S.A. Godinez is the director of the IDOC. Because Section 1983 creates a cause of action based on personal liability and predicated upon fault, the doctrine of respondeat superior -supervisor liability-is not applicable to Section 1983 actions. Sanville v. McCaughtry, 266 F.3d 724, 740 (7th Cir. 2001) (quoting Chavez v. Ill. State Police, 251 F.3d 612, 651 (7th Cir. 2001)). Thus, the mere fact that Godinez occupies a supervisory position is insufficient for liability to attach. Allegations that senior officials were personally responsible for creating the policies, practices and customs that caused a constitutional deprivation can, however, suffice to demonstrate personal involvement for purposes of Section 1983 liability. See Doyle v. Camelot Care Centers, Inc., 305 F.3d 603, 615 (7th Cir. 2002).

Any individual capacity claim against Director Godinez must be dismissed because there is no mention of him in the narrative of the third amended complaint, and signing off on the denial of an administrative grievance is insufficient for liability. See George v. Smith, 507 F.3d 605, 609-10 (7th Cir. 2007). Any official capacity claim also fails because liability stems from the execution of an official policy, practice or custom by a government official. See Sow v. Fortville Police Dep't, 636 F.3d 293, 300 (7th Cir. 2011). There is only the vague assertion that Plaintiff was "wronged by an corporation (prison system) and its staff..." [sic] (Doc. 18, p. 14). Out of an abundance of caution, Defendant S.A. Godinez will be dismissed without prejudice.

Relative to Warden Randy Davis, it is alleged that he "admitted that the subsidiary of IDOC Vienna, which he is in charge of was truly at fault of the violations" [sic] (Doc. 18, p. 14). From Plaintiff's perspective, documentation attached to the complaint reflects that Warden Davis "acknowledged" the conditions of confinement, but denied that there were any hazardous conditions ( see Doc. 18, p. 5). In a memo from Warden Davis to all concerned about the conditions of confinement, he does acknowledge inmate complaints about the facility and explains that since his arrival he has tried to make some improvements, and he generally lays out a plan for action. Id. The memo does not in any way suggest deliberate indifference, which is required for individual liability under Section 1983. Estelle v. Gamble, 429 U.S. 97, 104 (1976). (prison officials can violate the Eighth Amendment's proscription against cruel and unusual punishment when their conduct demonstrates "deliberate indifference to serious medical needs of prisoners").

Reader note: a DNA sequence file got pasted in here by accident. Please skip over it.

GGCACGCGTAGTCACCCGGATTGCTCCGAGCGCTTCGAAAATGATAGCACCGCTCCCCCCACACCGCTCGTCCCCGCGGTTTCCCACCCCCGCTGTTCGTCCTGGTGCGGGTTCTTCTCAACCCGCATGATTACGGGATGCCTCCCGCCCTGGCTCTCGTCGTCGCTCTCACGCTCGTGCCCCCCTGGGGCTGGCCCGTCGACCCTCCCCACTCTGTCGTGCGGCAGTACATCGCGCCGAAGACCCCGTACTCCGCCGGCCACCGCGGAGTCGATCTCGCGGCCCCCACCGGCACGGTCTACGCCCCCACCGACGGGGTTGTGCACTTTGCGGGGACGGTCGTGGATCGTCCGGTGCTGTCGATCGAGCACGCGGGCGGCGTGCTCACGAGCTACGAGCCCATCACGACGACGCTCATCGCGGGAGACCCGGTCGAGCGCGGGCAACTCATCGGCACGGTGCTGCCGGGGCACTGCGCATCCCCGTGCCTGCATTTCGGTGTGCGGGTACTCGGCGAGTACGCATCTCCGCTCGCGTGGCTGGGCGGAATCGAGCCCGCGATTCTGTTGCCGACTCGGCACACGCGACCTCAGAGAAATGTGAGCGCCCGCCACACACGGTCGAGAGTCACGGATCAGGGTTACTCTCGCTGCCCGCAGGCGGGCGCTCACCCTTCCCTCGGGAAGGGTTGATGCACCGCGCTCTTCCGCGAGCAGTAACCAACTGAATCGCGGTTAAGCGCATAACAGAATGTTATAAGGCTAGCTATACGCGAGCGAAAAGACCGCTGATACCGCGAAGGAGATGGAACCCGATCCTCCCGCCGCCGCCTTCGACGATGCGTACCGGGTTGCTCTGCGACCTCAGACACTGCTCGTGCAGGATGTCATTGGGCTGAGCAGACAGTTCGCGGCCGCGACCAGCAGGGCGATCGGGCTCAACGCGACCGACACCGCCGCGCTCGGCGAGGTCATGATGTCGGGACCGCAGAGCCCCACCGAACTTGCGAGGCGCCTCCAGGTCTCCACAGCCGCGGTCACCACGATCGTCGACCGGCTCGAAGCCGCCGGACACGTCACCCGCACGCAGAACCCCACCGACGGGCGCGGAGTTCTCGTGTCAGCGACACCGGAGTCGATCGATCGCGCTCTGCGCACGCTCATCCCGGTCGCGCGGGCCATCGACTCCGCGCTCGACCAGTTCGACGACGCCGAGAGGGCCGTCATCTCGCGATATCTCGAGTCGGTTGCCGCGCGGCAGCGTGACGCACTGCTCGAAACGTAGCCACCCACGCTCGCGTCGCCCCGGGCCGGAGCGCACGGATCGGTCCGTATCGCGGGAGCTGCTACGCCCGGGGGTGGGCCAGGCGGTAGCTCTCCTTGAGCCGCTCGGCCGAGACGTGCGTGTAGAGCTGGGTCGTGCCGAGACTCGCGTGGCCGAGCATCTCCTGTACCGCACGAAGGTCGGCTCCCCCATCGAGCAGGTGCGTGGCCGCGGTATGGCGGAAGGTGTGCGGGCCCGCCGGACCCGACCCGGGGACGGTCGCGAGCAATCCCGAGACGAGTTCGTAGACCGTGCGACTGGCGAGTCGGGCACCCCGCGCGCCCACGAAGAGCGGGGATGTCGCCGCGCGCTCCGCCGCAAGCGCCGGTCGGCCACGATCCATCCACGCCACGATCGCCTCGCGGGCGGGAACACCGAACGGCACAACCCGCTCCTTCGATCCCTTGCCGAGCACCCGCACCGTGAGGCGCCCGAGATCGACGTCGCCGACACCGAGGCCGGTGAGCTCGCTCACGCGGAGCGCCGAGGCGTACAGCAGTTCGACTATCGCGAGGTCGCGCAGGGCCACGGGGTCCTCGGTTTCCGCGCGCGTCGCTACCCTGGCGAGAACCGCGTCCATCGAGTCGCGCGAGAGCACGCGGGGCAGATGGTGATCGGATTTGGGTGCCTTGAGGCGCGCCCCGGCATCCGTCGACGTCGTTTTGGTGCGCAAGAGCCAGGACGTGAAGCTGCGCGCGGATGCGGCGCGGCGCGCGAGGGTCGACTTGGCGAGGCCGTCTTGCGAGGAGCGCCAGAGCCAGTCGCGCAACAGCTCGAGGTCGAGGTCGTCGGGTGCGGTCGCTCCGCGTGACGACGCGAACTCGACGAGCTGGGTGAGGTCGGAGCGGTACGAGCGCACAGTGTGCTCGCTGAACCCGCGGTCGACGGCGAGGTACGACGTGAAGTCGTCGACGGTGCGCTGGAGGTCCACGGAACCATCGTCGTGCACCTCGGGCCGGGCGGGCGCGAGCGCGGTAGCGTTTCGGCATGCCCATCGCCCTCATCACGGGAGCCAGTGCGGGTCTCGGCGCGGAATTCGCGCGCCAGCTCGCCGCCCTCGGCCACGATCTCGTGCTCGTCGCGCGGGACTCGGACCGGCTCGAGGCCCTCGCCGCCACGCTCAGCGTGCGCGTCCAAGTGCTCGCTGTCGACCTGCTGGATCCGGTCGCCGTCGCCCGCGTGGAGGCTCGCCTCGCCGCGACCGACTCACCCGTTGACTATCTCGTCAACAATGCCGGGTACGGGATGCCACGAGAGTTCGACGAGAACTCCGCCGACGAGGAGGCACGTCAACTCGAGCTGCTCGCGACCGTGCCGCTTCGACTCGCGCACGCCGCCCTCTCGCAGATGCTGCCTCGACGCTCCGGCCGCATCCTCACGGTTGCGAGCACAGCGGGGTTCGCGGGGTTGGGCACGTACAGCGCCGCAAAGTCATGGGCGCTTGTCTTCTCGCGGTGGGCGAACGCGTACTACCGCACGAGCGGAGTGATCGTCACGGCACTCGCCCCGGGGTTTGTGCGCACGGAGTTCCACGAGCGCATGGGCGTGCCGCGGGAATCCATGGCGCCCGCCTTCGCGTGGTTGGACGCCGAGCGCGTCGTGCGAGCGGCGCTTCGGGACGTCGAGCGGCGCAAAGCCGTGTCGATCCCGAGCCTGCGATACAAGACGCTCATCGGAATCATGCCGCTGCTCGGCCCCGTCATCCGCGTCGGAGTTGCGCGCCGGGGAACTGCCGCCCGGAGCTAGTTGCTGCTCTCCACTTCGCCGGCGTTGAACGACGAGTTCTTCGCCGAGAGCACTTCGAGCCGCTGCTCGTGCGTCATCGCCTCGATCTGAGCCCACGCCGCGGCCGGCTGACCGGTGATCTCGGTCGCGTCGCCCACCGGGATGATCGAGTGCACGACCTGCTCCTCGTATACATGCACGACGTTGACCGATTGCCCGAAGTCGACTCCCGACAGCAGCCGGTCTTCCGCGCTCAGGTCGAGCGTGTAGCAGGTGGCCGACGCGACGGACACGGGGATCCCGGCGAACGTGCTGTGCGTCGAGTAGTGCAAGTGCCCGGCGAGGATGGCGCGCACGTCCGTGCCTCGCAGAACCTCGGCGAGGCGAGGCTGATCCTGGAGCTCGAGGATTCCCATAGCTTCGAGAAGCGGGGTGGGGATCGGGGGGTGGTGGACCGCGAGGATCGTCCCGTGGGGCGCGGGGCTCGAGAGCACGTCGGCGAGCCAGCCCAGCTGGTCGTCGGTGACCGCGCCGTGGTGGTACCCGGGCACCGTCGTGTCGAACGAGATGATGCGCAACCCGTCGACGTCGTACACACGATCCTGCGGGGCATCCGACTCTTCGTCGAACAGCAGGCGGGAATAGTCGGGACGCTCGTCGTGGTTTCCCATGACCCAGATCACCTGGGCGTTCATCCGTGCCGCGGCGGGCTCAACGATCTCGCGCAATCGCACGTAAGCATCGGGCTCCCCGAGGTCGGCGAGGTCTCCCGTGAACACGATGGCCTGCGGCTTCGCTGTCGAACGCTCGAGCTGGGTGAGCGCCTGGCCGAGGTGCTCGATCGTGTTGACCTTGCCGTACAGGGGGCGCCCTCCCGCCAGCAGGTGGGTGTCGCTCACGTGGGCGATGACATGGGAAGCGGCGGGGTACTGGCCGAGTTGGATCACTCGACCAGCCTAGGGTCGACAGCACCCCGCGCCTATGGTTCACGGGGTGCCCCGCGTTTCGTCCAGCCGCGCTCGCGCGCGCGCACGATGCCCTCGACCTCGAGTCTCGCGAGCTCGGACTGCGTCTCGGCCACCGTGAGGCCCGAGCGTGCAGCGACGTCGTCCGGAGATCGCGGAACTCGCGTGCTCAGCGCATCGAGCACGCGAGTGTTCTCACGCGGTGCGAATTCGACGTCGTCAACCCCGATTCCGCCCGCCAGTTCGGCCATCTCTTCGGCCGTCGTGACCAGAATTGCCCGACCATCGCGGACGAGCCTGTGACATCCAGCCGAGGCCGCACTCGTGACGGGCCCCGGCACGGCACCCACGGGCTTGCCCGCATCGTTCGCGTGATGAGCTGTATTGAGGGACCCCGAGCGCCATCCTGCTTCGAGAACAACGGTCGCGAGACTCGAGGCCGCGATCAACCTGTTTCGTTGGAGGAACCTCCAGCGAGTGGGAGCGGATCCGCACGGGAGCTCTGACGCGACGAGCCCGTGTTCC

Warden Davis, as the warden of the facility, could be liable in his official capacity and would be responsible for carrying out any injunctive relief. See Delaney v. DeTella, 256 F.3d 679, 687 (7th Cir. 2001). However, now that Plaintiff has been released from custody and is no longer housed at Vienna, any request for injunctive relief is moot. Furthermore, the Eleventh Amendment bars official capacity claims for monetary damages. Brown v. Budz, 398 F.3d 904, 917-18 (7th Cir. 2005). No claims have been stated against Warden Davis, so he will be dismissed. Out of an abundance of caution, Defendant Davis will be dismissed without prejudice.

The third amended complaint fails to state a claim upon which relief can be granted, so it will be dismissed. Although the Court dismissed Director Godinez and Warden Davis without prejudice, leave to attempt to amend a fourth time will not be granted. See Agnew v. NCAA, 683 F.3d 328, 347 (7th Cir. 2012) (leave to amend need not be granted when a party has had multiple opportunities to amend but failed to cure a defective claim). If Plaintiff desires to pursue his claims regarding the conditions of his confinement, he may do so by opening another civil case (and either paying an additional filing fee, or moving for leave to proceed as a pauper).


IT IS HEREBY ORDERED that, for the reasons stated, Defendant VIENNA CORRECTIONAL CENTER is ...